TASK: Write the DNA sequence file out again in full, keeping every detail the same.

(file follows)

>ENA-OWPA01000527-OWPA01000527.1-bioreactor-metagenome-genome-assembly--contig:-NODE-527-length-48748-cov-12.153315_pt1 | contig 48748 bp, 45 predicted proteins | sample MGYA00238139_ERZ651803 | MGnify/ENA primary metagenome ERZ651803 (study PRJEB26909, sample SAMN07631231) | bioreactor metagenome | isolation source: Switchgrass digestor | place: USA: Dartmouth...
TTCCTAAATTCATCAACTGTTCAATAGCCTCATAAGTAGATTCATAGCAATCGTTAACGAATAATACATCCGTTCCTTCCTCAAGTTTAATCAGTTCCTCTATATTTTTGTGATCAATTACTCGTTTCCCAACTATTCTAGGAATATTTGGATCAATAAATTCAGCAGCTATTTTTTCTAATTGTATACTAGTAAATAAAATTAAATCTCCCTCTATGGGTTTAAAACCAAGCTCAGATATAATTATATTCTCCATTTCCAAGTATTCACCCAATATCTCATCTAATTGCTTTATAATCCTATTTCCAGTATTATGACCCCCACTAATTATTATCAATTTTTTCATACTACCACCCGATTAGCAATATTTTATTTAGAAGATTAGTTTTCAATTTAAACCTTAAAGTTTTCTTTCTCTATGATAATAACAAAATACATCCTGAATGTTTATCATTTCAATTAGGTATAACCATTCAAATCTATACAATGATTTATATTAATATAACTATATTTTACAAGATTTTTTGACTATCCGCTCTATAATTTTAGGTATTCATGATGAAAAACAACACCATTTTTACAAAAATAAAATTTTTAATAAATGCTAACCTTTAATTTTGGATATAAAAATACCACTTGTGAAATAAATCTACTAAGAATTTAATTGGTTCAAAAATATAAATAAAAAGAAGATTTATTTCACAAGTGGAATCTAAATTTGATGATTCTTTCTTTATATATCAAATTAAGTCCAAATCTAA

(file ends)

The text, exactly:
>ENA-OWPA01000527-OWPA01000527.1-bioreactor-metagenome-genome-assembly--contig:-NODE-527-length-48748-cov-12.153315_pt1 | contig 48748 bp, 45 predicted proteins | sample MGYA00238139_ERZ651803 | MGnify/ENA primary metagenome ERZ651803 (study PRJEB26909, sample SAMN07631231) | bioreactor metagenome | isolation source: Switchgrass digestor | place: USA: Dartmouth...
TTCCTAAATTCATCAACTGTTCAATAGCCTCATAAGTAGATTCATAGCAATCGTTAACGAATAATACATCCGTTCCTTCCTCAAGTTTAATCAGTTCCTCTATATTTTTGTGATCAATTACTCGTTTCCCAACTATTCTAGGAATATTTGGATCAATAAATTCAGCAGCTATTTTTTCTAATTGTATACTAGTAAATAAAATTAAATCTCCCTCTATGGGTTTAAAACCAAGCTCAGATATAATTATATTCTCCATTTCCAAGTATTCACCCAATATCTCATCTAATTGCTTTATAATCCTATTTCCAGTATTATGACCCCCACTAATTATTATCAATTTTTTCATACTACCACCCGATTAGCAATATTTTATTTAGAAGATTAGTTTTCAATTTAAACCTTAAAGTTTTCTTTCTCTATGATAATAACAAAATACATCCTGAATGTTTATCATTTCAATTAGGTATAACCATTCAAATCTATACAATGATTTATATTAATATAACTATATTTTACAAGATTTTTTGACTATCCGCTCTATAATTTTAGGTATTCATGATGAAAAACAACACCATTTTTACAAAAATAAAATTTTTAATAAATGCTAACCTTTAATTTTGGATATAAAAATACCACTTGTGAAATAAATCTACTAAGAATTTAATTGGTTCAAAAATATAAATAAAAAGAAGATTTATTTCACAAGTGGAATCTAAATTTGATGATTCTTTCTTTATATATCAAATTAAGTCCAAATCTAA